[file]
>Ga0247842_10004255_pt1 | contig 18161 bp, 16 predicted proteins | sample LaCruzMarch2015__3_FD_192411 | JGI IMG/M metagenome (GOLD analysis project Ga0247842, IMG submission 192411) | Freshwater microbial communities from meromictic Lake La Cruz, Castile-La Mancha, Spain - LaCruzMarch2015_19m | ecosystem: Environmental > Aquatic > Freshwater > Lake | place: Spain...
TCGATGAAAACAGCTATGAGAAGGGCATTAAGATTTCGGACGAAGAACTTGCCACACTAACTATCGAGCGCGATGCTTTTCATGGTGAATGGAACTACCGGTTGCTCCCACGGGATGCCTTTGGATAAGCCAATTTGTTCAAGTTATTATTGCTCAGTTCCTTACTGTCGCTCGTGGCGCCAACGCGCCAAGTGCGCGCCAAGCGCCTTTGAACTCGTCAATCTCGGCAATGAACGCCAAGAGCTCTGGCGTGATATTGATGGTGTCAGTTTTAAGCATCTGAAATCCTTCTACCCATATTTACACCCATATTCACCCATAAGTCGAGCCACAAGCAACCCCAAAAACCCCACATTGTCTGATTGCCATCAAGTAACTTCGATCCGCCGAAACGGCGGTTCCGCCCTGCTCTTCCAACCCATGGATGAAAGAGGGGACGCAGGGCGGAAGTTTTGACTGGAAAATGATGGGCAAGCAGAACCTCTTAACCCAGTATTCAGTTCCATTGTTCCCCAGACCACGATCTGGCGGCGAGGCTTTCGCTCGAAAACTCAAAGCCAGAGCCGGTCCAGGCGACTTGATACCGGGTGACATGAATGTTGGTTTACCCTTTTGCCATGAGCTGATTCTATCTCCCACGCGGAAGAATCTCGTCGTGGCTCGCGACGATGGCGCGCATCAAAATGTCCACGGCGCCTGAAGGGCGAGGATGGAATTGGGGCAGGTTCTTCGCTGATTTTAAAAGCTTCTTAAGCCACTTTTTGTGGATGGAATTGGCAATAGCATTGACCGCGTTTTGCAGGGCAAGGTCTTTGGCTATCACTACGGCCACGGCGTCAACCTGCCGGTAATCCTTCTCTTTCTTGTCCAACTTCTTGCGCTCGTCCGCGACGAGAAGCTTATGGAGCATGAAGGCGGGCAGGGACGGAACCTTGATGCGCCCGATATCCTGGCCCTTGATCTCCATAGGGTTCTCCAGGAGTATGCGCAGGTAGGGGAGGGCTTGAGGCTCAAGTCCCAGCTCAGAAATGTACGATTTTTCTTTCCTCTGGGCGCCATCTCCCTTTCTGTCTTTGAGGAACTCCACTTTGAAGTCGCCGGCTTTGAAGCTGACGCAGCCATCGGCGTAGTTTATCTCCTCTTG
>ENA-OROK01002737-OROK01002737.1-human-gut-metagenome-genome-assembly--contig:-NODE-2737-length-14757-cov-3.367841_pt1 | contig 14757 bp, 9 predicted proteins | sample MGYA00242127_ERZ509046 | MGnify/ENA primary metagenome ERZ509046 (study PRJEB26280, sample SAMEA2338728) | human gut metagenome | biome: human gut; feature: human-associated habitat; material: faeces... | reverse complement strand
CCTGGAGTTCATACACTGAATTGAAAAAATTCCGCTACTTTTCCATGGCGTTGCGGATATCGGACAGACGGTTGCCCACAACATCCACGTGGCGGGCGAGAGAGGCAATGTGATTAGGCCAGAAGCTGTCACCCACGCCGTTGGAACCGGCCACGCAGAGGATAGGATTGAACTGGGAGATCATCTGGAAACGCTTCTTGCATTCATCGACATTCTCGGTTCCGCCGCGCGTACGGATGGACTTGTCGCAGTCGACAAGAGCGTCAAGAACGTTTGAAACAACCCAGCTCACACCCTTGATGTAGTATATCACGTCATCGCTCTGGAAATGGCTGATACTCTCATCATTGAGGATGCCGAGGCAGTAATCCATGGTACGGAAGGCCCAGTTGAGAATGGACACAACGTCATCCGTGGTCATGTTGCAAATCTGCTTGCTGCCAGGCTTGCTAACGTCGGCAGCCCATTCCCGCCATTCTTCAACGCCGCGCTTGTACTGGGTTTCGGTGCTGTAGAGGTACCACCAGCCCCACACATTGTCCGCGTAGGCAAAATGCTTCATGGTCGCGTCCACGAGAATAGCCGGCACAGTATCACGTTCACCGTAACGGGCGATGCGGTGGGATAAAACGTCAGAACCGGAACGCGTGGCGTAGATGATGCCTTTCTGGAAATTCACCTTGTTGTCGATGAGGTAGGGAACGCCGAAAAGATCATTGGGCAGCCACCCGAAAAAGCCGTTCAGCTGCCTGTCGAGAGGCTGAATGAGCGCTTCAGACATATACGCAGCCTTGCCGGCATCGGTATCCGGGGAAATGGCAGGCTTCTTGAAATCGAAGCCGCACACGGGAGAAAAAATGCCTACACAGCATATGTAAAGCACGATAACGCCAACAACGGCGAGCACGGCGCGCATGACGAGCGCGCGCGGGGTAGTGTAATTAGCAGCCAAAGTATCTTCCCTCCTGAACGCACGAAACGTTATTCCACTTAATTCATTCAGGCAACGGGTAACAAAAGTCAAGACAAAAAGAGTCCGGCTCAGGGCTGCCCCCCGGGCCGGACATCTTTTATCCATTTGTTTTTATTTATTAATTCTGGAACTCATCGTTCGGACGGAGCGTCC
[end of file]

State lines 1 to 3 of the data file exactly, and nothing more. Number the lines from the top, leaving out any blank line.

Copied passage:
>Ga0247842_10004255_pt1 | contig 18161 bp, 16 predicted proteins | sample LaCruzMarch2015__3_FD_192411 | JGI IMG/M metagenome (GOLD analysis project Ga0247842, IMG submission 192411) | Freshwater microbial communities from meromictic Lake La Cruz, Castile-La Mancha, Spain - LaCruzMarch2015_19m | ecosystem: Environmental > Aquatic > Freshwater > Lake | place: Spain...
TCGATGAAAACAGCTATGAGAAGGGCATTAAGATTTCGGACGAAGAACTTGCCACACTAACTATCGAGCGCGATGCTTTTCATGGTGAATGGAACTACCGGTTGCTCCCACGGGATGCCTTTGGATAAGCCAATTTGTTCAAGTTATTATTGCTCAGTTCCTTACTGTCGCTCGTGGCGCCAACGCGCCAAGTGCGCGCCAAGCGCCTTTGAACTCGTCAATCTCGGCAATGAACGCCAAGAGCTCTGGCGTGATATTGATGGTGTCAGTTTTAAGCATCTGAAATCCTTCTACCCATATTTACACCCATATTCACCCATAAGTCGAGCCACAAGCAACCCCAAAAACCCCACATTGTCTGATTGCCATCAAGTAACTTCGATCCGCCGAAACGGCGGTTCCGCCCTGCTCTTCCAACCCATGGATGAAAGAGGGGACGCAGGGCGGAAGTTTTGACTGGAAAATGATGGGCAAGCAGAACCTCTTAACCCAGTATTCAGTTCCATTGTTCCCCAGACCACGATCTGGCGGCGAGGCTTTCGCTCGAAAACTCAAAGCCAGAGCCGGTCCAGGCGACTTGATACCGGGTGACATGAATGTTGGTTTACCCTTTTGCCATGAGCTGATTCTATCTCCCACGCGGAAGAATCTCGTCGTGGCTCGCGACGATGGCGCGCATCAAAATGTCCACGGCGCCTGAAGGGCGAGGATGGAATTGGGGCAGGTTCTTCGCTGATTTTAAAAGCTTCTTAAGCCACTTTTTGTGGATGGAATTGGCAATAGCATTGACCGCGTTTTGCAGGGCAAGGTCTTTGGCTATCACTACGGCCACGGCGTCAACCTGCCGGTAATCCTTCTCTTTCTTGTCCAACTTCTTGCGCTCGTCCGCGACGAGAAGCTTATGGAGCATGAAGGCGGGCAGGGACGGAACCTTGATGCGCCCGATATCCTGGCCCTTGATCTCCATAGGGTTCTCCAGGAGTATGCGCAGGTAGGGGAGGGCTTGAGGCTCAAGTCCCAGCTCAGAAATGTACGATTTTTCTTTCCTCTGGGCGCCATCTCCCTTTCTGTCTTTGAGGAACTCCACTTTGAAGTCGCCGGCTTTGAAGCTGACGCAGCCATCGGCGTAGTTTATCTCCTCTTG
>ENA-OROK01002737-OROK01002737.1-human-gut-metagenome-genome-assembly--contig:-NODE-2737-length-14757-cov-3.367841_pt1 | contig 14757 bp, 9 predicted proteins | sample MGYA00242127_ERZ509046 | MGnify/ENA primary metagenome ERZ509046 (study PRJEB26280, sample SAMEA2338728) | human gut metagenome | biome: human gut; feature: human-associated habitat; material: faeces... | reverse complement strand